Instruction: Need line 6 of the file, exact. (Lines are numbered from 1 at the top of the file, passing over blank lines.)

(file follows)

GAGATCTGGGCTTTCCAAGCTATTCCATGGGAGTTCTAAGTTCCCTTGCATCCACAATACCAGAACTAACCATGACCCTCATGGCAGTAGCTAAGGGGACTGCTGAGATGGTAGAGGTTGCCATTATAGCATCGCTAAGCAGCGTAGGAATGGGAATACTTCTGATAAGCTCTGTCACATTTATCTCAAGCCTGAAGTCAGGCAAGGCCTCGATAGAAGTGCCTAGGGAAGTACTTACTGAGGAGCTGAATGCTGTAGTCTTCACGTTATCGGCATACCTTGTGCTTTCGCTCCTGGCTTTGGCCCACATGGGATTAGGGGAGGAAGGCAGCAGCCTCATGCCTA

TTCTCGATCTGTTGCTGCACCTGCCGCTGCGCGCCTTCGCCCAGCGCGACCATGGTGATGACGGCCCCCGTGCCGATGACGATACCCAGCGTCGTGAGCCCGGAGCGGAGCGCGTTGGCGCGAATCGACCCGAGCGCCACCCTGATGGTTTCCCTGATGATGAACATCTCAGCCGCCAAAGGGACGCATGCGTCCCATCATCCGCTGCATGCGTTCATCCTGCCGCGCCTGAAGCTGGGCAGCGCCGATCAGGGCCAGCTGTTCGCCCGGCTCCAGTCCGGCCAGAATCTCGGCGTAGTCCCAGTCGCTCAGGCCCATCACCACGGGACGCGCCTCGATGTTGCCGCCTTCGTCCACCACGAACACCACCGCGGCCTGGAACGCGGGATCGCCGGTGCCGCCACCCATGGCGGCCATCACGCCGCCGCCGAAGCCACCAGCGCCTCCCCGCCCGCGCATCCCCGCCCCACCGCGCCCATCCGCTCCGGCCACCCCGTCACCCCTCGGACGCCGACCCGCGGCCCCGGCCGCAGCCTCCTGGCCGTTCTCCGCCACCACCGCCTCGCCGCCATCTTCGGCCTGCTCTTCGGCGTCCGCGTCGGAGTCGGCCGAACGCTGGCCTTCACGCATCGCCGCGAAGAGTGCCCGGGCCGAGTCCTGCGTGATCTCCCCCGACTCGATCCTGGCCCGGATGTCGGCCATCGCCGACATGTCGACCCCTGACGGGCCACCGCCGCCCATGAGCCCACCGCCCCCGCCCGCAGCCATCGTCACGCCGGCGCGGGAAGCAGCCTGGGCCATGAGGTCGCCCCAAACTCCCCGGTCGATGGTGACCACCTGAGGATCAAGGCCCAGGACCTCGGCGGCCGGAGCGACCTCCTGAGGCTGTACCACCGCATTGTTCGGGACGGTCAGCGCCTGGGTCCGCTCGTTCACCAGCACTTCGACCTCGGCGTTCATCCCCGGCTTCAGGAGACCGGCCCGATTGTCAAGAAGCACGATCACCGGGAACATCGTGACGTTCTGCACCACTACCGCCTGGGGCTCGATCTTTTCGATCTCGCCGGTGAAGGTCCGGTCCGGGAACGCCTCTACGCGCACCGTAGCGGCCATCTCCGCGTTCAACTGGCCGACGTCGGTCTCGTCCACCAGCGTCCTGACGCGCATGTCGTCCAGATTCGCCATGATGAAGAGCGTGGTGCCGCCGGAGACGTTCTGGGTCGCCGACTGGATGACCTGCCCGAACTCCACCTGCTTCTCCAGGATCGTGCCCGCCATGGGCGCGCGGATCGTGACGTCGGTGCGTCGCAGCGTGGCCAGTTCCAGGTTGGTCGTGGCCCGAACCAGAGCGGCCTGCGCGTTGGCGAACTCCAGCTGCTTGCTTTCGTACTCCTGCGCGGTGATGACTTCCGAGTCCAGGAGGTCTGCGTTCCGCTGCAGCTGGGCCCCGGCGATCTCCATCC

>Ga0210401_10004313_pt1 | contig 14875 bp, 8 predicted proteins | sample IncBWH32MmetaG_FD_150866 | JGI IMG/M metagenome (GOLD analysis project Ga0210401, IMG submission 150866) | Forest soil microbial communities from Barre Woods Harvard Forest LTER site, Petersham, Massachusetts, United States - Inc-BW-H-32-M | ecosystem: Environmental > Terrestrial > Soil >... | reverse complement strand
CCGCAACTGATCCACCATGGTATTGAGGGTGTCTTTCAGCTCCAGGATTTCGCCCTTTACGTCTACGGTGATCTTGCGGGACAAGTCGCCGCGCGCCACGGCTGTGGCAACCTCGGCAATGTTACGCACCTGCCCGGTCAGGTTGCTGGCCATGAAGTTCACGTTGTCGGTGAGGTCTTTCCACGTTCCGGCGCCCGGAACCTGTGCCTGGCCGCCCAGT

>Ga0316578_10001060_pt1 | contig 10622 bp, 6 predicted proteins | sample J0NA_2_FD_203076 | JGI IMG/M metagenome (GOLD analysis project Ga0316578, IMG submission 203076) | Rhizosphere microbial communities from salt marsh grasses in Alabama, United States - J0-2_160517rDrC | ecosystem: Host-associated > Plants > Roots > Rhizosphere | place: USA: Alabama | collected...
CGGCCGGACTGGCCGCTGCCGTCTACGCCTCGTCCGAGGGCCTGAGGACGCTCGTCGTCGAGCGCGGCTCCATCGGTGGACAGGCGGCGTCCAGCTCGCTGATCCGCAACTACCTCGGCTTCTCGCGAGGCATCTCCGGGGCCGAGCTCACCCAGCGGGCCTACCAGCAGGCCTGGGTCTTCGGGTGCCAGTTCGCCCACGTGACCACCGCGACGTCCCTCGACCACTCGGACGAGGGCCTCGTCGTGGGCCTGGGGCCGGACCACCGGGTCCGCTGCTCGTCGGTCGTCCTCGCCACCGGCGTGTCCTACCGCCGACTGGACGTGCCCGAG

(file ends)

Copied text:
CGGCCGGACTGGCCGCTGCCGTCTACGCCTCGTCCGAGGGCCTGAGGACGCTCGTCGTCGAGCGCGGCTCCATCGGTGGACAGGCGGCGTCCAGCTCGCTGATCCGCAACTACCTCGGCTTCTCGCGAGGCATCTCCGGGGCCGAGCTCACCCAGCGGGCCTACCAGCAGGCCTGGGTCTTCGGGTGCCAGTTCGCCCACGTGACCACCGCGACGTCCCTCGACCACTCGGACGAGGGCCTCGTCGTGGGCCTGGGGCCGGACCACCGGGTCCGCTGCTCGTCGGTCGTCCTCGCCACCGGCGTGTCCTACCGCCGACTGGACGTGCCCGAG